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ther faw that lord Monteith beheld his Geraldine with nearly the fame idolizing preference as he did himself, he forgot that he was a peer, and he almost became a convert to the opinion, that a love-match was well enough now and then.

Befide the claufe already mentioned, the deed of fettlement contained another of a very extraordinary nature. It was, that on lady Monteith's fucceeding to her inheritance, two thoufand pounds a-year fhould be folely appropriated to her, that is to fay, not merely the income, but the abfolute power of giving or bequeathing it to whomfoever the chofe. Lord Monteith's lawyer stated this demand to be extremely adverse to the interefts of his noble client, whose whole fortune was entailed upon the iffue of this marriage; and even fir William thought that his dear girl was a little

a little unaccountable, in asking for a power injurious to the interefts of her own children. The lady, however, perfifted in the requeft, which was indeed the only one fhe urged; and the matter being referred to lord Monteith, he, with lover-like complacency, infifted that all oppofition on the part of his counsel should be immediately withdrawn.

It was alfo ftipulated, that fir William fhould be gratified with the company of his daughter and fon-in-law for three months every year at Powerfcourt. The good baronet, on propofing this condition, explained the motives to lord Monteith: "I do not

doubt, my lord, but that as you will "foon have a pretty large concern in "these parts, you will be anxious to get acquainted with the neighbourhood, and to know the characters of

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your dependants. I am now, my "lord, very old, and every thing must "foon be yours and Geraldine's. It gives me pleasure to think that I fhall "leave you a fet of upright worthy te< nants; and I truft you will act a fa"ther's part by them, as I and my an"ceftors always have done. I will in"troduce them all to you before you "leave us. Poor fouls! they have been "used to have their landlords live "among them on free and fociable "terms, and it will grieve them not "to fee the chimnies of Powerscourt "fmoke as they used to do. However, " I shall not expect that your lordship "can live here more than four months " in the year when it comes to be your "own; I know you have a feat in Par<liament, and when very particular "business is going on, you must cer"tainly be in London; for the affairs of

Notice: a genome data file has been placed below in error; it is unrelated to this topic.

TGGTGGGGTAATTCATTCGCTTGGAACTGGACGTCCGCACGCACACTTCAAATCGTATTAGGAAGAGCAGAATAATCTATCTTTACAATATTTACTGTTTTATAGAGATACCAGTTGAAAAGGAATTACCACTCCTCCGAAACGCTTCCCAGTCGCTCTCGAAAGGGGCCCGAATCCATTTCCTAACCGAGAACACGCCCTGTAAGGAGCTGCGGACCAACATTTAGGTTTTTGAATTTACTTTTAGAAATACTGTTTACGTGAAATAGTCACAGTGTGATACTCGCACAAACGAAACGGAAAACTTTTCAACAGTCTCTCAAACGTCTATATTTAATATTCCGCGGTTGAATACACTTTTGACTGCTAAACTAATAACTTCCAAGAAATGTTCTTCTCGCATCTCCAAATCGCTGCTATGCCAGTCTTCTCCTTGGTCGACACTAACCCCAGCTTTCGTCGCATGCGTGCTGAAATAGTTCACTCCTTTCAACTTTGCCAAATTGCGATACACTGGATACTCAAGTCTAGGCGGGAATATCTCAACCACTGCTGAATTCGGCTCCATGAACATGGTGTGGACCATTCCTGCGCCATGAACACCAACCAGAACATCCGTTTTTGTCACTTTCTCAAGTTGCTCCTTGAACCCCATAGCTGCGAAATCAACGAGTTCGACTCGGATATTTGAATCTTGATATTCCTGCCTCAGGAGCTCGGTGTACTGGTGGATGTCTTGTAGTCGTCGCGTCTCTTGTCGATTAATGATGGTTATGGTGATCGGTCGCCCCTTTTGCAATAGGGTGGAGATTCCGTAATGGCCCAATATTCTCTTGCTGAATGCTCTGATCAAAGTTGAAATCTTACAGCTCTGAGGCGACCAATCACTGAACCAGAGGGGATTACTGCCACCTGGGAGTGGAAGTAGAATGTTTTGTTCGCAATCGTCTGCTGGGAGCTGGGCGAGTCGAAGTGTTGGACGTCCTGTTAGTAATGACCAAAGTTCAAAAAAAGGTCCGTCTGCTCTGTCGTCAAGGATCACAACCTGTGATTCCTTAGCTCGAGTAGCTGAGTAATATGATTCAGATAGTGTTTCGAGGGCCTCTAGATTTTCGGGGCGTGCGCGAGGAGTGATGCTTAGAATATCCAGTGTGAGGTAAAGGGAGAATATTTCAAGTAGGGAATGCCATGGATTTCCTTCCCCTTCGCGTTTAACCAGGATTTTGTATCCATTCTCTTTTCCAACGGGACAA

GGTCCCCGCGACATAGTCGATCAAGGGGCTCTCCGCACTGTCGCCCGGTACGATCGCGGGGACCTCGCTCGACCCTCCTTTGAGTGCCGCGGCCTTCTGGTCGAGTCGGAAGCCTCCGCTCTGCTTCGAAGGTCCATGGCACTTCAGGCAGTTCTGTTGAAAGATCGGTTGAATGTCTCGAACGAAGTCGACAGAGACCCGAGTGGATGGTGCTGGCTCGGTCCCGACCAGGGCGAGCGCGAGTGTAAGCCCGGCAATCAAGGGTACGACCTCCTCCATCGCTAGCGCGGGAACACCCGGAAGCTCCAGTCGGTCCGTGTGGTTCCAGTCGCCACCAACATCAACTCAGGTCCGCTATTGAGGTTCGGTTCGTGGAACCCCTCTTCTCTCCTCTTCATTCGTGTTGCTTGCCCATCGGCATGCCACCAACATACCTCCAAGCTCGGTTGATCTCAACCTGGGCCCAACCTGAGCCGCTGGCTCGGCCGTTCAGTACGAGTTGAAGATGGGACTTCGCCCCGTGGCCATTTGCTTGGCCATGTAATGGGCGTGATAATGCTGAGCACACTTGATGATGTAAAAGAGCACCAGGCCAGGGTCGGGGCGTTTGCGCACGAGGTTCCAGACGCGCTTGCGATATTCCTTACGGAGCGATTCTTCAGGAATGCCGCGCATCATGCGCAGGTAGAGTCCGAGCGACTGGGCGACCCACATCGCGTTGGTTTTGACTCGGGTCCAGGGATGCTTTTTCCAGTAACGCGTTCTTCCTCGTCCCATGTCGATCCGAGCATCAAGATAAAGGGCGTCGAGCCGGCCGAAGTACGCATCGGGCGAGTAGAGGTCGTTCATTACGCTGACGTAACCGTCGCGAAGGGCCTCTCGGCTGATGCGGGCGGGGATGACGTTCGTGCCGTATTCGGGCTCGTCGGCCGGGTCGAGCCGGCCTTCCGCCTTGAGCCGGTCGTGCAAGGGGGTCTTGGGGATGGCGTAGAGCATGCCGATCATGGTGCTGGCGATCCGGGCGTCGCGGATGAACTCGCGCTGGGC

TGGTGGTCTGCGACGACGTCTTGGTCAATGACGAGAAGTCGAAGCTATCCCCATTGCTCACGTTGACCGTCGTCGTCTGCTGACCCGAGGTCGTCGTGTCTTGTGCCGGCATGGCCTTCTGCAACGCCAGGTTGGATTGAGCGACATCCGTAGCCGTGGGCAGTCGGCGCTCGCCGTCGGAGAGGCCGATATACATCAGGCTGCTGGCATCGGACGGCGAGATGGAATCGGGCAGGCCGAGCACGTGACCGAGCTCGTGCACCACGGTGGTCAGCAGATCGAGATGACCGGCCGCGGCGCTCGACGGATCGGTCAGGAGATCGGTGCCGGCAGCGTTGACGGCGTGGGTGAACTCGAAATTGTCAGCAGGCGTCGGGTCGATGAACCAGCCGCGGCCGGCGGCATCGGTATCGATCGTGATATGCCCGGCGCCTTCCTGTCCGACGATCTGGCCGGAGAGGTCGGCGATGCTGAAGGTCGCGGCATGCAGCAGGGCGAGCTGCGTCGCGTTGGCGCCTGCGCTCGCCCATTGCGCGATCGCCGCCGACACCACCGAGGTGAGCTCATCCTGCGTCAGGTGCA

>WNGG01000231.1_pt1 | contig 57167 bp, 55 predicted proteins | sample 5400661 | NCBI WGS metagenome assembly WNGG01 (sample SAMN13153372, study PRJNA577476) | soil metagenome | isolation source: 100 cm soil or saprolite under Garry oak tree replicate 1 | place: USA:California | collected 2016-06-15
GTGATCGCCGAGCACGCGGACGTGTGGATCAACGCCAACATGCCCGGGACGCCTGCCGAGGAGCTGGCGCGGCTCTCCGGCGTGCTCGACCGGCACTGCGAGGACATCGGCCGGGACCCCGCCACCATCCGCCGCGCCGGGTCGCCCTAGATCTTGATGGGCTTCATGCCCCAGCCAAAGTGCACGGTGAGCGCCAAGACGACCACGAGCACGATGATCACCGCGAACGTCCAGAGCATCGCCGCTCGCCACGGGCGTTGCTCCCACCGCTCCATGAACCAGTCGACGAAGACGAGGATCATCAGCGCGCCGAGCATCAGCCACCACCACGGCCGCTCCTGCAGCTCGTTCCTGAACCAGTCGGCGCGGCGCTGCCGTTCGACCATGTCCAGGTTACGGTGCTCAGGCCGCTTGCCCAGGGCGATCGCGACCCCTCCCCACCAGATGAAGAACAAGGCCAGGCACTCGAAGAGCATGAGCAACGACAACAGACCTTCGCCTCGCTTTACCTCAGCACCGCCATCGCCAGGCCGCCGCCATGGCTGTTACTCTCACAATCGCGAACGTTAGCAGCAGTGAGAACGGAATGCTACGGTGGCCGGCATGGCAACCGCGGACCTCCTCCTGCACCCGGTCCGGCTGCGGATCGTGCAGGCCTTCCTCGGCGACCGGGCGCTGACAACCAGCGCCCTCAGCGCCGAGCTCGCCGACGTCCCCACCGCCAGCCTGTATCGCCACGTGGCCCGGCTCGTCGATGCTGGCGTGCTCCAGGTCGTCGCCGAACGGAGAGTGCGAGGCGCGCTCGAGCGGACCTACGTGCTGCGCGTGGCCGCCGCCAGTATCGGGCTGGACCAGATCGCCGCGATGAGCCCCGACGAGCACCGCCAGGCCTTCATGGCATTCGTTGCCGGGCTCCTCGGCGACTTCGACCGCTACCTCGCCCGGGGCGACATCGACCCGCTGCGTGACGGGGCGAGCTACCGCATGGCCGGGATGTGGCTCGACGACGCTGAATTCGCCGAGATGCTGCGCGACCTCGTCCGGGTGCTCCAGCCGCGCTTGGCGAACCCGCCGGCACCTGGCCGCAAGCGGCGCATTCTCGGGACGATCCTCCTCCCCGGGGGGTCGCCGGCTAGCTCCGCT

"the nation are of more confequence "than the interefts of fifty or fixty "country yeomen. You have a very "fine caftle too of your own near Loch "Lomond, falling quite to decay, I "hear, your ancestors having neglected " it for several years. That is a fad pity, "I think: doubtlefs, my lord, you will "wish to go down there and fit it up

again. Geraldine will be very happy "to affift you in beautifying it, and "making it a comfortable refidence."

It will not be very furprising that fome local reflections fhould induce fir William to lay a particular stress on the word comfortable. Lord Monteith, ftarting from a reverie, exclaimed, "O, un

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doubtedly!" Sir William, who difcovered that he had been totally abfent during his whole harangue, perceiving the object which had fixed his attention,


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fmiled, and forgave him. Nor will my readers be inexorable, when I tell them that the object was the beautiful Geraldine, who, with her "loofe hair floating in the wind," unconscious that she attracted any obfervations, swept the foft ftrings of her harp in a neighbouring alcove, and chaunted, with her melodious voice, the following air:

Come, Cupid, with ambrofial flowers,
Rear'd in thy own Idalian bowers,
My nuptial wreath adorn;

Here let the purple am'ranth bloom,
Mix'd with the lily's chafte perfume,
And a rofe without a thorn.

O! hafte, each claffic fymbol choose,
The laurel facred to the Mufe

Of elegance and tafte;

With these thy Mother's myrtle bind,
Best emblem of a placid mind,

With gifts perennial grac’d!

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